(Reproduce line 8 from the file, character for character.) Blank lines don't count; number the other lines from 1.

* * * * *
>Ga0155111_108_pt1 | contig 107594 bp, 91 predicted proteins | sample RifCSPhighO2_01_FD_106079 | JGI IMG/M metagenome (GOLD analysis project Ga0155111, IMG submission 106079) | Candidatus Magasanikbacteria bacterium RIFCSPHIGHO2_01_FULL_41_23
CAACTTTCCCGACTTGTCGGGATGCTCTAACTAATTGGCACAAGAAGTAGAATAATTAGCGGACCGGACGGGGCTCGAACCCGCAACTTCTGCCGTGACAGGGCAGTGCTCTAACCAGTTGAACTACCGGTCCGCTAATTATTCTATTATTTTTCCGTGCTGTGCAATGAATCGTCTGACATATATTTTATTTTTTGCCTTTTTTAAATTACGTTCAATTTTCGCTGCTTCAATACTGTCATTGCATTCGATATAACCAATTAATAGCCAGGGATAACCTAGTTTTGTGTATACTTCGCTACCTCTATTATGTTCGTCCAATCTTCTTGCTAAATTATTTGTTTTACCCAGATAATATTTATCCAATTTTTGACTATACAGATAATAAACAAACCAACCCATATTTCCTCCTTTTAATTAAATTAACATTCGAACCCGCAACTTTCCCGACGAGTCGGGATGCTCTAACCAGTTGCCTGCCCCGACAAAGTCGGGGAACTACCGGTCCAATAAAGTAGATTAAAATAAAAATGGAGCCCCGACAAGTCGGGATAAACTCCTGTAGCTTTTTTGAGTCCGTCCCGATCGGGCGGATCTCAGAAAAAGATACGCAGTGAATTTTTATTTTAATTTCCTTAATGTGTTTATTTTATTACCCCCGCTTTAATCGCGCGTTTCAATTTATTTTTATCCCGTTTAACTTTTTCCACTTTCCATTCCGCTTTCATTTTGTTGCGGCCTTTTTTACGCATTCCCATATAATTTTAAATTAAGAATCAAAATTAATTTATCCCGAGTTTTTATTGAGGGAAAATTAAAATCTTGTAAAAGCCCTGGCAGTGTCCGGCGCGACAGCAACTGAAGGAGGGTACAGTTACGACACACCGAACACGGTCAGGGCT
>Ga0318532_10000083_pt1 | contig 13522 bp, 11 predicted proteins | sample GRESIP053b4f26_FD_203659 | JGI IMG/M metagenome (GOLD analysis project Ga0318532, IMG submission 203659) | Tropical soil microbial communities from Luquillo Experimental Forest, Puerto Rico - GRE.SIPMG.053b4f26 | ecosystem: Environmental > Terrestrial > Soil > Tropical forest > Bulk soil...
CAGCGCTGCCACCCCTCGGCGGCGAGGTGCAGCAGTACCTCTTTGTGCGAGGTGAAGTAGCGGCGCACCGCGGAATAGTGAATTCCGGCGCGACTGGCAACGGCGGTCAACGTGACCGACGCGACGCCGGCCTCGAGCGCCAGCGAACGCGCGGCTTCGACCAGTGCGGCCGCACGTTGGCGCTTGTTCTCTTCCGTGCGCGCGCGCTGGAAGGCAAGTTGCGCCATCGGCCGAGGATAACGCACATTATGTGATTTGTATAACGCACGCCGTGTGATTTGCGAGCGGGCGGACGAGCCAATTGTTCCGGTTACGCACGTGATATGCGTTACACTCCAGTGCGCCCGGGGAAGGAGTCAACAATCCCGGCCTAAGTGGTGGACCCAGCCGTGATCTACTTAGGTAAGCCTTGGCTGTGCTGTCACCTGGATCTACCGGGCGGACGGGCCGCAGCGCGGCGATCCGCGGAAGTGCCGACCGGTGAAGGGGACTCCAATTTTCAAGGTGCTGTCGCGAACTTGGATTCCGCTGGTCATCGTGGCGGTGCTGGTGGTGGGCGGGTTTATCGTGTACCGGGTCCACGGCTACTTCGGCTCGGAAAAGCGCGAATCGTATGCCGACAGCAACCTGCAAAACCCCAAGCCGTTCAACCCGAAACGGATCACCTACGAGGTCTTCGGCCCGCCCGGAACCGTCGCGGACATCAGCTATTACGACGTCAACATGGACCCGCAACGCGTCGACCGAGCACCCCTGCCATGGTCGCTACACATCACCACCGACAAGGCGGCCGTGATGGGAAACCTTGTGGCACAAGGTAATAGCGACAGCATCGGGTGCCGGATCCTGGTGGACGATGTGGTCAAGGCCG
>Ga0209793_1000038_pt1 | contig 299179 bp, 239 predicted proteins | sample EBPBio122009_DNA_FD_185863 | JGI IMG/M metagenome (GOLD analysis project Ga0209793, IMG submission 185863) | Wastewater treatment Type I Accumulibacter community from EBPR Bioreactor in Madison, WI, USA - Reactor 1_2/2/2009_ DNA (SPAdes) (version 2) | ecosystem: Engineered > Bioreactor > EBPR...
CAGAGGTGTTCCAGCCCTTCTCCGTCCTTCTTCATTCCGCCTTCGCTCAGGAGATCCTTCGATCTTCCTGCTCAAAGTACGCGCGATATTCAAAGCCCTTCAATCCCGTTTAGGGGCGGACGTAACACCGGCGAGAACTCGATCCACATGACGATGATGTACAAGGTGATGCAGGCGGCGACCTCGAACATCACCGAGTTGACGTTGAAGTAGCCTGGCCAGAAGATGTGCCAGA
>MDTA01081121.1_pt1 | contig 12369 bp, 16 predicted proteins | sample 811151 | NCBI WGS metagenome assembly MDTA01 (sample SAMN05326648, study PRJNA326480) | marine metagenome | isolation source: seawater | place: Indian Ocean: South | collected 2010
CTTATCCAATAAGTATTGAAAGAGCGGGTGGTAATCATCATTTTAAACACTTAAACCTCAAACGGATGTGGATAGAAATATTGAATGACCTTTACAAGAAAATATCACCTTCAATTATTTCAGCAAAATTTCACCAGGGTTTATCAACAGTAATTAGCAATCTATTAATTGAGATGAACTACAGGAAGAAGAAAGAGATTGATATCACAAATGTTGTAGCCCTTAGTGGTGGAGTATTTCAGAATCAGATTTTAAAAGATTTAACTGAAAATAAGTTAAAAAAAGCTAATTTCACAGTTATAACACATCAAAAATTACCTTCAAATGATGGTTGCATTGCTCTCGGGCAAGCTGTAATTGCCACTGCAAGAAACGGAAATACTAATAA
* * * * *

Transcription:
CTTATCCAATAAGTATTGAAAGAGCGGGTGGTAATCATCATTTTAAACACTTAAACCTCAAACGGATGTGGATAGAAATATTGAATGACCTTTACAAGAAAATATCACCTTCAATTATTTCAGCAAAATTTCACCAGGGTTTATCAACAGTAATTAGCAATCTATTAATTGAGATGAACTACAGGAAGAAGAAAGAGATTGATATCACAAATGTTGTAGCCCTTAGTGGTGGAGTATTTCAGAATCAGATTTTAAAAGATTTAACTGAAAATAAGTTAAAAAAAGCTAATTTCACAGTTATAACACATCAAAAATTACCTTCAAATGATGGTTGCATTGCTCTCGGGCAAGCTGTAATTGCCACTGCAAGAAACGGAAATACTAATAA